Will ECB Hike Interest Rates or Sell More Bonds?

Investors and market experts have been speculating the next move of the European Central Bank. With the power to create headlines and wreck havoc on the world economy, ECB’s policy are closely monitored by analysts. The next policy moves by the ECB are still in the dark. However, a German director to the ECB is now hinting at a rate hike and even a possible sale of bonds by Europe’s premier bank.


The ECB plan


The economist Joachim Wuermeling  said on Friday that Germany has issues with the bank’s policy as the euro zone is witnessing the improving inflation numbers. He said that Germany is not happy with the ongoing easy and painless policies of the bank.

On the other hand, ECB has cleared its intention of buying new bonds till the end of 2017. It is also resilient on keeping the current rates to function throughout this year. The current rates are already at a record low with further drops likely if the bank’s policy remains unchanged.

Will it Really Change?


Wuermeling said “The forward guidance of the ECB council now presumes that interest rate hikes are currently to be expected at the earliest after the end of net monetary policy purchases. But here too, everything is in flux”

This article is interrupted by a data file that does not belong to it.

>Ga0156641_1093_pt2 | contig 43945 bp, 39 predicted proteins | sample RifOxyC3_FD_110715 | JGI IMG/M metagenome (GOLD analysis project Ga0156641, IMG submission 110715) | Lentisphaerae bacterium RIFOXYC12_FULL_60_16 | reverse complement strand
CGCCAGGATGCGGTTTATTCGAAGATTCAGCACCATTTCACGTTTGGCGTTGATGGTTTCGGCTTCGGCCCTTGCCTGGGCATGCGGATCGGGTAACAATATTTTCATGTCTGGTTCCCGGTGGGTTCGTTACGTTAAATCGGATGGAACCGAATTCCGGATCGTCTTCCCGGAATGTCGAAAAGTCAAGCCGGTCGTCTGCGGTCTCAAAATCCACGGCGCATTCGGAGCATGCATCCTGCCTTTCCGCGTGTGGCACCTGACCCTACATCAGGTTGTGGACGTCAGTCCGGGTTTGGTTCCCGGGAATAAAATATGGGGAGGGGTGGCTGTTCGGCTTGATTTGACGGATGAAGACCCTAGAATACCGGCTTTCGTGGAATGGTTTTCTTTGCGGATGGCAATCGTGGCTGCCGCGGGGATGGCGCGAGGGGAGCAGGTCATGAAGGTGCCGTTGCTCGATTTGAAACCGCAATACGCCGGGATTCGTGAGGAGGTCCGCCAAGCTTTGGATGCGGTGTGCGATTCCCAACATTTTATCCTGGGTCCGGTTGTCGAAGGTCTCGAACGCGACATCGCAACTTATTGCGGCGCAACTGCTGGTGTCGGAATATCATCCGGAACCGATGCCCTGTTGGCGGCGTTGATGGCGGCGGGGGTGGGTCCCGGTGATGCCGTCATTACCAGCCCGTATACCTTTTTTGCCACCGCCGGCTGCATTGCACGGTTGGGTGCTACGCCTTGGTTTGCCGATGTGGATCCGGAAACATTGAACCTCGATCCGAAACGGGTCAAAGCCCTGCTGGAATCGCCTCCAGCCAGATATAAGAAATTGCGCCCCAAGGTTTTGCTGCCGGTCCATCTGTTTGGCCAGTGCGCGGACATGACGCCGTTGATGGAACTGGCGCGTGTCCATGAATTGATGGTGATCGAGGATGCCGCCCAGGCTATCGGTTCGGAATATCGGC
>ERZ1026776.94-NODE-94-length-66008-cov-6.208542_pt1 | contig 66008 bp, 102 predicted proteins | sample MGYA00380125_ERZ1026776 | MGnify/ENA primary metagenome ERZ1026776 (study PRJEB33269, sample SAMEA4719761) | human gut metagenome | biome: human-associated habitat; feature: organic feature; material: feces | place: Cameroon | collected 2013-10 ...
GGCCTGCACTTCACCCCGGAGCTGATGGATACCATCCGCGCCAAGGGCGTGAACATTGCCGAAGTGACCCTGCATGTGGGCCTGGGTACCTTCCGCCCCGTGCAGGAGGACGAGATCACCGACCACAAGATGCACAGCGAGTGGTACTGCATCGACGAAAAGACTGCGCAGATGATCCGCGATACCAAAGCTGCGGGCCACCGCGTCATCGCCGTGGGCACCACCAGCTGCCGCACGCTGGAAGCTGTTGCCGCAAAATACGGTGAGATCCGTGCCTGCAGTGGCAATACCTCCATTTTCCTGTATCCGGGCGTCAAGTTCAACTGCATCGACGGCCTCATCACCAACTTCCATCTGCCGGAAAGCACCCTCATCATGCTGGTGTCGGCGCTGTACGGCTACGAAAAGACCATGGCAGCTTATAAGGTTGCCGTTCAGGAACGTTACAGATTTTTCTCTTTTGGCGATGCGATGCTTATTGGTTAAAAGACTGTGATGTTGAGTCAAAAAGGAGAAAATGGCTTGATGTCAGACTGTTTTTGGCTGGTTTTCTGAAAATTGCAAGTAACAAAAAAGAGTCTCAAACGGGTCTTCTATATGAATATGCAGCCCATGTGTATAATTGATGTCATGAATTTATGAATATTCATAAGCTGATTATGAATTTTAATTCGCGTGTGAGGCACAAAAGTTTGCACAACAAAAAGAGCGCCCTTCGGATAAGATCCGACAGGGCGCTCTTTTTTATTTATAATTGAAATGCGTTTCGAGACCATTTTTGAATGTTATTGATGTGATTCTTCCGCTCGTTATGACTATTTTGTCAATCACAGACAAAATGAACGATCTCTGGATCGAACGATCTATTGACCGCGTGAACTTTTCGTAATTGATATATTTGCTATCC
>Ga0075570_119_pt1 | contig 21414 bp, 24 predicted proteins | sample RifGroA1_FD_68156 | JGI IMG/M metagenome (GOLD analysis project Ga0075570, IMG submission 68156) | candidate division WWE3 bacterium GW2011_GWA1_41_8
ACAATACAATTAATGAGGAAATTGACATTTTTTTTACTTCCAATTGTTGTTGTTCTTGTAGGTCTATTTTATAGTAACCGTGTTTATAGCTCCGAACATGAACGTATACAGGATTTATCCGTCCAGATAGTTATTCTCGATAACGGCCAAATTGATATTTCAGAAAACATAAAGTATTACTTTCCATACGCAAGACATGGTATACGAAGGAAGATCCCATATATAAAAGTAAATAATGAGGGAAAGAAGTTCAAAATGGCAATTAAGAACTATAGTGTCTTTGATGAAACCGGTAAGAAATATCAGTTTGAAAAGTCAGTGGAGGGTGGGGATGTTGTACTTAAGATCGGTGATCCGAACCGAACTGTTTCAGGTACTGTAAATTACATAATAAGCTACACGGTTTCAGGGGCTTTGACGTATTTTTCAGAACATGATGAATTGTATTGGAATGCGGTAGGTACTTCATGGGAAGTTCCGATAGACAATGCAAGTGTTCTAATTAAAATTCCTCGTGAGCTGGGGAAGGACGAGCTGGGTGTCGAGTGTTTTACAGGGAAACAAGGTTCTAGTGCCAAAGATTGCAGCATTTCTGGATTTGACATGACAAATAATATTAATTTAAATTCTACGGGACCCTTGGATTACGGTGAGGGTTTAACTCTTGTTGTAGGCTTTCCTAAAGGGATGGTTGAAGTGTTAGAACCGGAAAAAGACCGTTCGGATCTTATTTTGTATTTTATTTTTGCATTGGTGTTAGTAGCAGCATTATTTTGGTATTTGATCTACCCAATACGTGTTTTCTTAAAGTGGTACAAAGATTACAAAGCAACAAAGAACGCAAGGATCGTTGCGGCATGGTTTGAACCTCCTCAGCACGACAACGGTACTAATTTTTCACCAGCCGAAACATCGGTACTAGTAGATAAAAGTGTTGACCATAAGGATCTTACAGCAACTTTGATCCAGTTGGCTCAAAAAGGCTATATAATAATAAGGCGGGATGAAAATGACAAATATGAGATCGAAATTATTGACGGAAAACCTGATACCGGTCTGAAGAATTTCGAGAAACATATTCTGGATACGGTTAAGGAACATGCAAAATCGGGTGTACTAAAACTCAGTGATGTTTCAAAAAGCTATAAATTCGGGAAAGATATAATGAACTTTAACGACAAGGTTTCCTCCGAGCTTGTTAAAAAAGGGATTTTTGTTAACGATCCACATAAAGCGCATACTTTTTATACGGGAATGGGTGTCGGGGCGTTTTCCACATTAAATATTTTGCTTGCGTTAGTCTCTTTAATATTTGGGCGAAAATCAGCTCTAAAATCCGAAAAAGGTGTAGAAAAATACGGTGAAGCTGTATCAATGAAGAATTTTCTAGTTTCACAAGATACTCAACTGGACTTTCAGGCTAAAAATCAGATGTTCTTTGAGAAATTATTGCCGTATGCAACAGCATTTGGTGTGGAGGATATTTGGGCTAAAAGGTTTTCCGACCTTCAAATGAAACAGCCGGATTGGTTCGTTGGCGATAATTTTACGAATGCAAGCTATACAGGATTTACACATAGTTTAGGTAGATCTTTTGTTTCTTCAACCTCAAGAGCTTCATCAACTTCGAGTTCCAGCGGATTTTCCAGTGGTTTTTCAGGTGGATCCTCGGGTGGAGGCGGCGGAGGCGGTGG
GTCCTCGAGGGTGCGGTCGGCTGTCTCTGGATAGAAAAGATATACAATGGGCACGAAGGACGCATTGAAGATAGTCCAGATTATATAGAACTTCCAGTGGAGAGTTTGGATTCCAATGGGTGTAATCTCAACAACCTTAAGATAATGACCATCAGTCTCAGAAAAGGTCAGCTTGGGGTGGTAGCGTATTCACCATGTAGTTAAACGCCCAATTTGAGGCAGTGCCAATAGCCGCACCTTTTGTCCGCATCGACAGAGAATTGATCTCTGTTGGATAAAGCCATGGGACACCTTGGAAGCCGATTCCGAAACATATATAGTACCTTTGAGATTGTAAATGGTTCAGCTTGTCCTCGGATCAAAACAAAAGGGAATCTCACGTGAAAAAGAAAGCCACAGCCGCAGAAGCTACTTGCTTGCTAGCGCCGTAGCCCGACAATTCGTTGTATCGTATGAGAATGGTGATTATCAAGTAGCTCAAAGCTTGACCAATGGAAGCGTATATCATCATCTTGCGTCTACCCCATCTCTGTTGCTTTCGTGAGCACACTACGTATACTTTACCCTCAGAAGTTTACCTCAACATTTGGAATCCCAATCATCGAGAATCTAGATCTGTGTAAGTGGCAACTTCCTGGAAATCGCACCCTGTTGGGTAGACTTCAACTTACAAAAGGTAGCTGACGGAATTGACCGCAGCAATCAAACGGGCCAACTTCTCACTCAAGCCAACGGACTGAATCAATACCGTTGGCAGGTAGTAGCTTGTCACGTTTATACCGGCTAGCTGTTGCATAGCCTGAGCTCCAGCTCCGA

He also stated that it is possible that the ECB finds an option to increase their deposit rate before it makes a change in its plan of buying more bonds. He agreed with  Edwald Nowotny who stated that the bank will be increasing their charge on excess cash. However, if the experts are to be believed, the rate hike should not be expected till 2018.

He said that ECB might opt for liquidity absorption. If the ECB stimulates lending and floods the union with cash, it may sell various assets purchased after 2015. If such a step is being considered, the EU economies must prepare for the massive cash inflow.

Wuermeling states, “Liquidity absorption is also possible at any time. In principle, there is no prior operational or technical order for dialling back the various measures.”

We must wait for the APP (Asset Purchase Program) recalibration before speculating about a possible deposit facility rate hike. Moreover, we should keep in mind the response of Peter Praet who said that changing the policies of the bank is not being taken into consideration.


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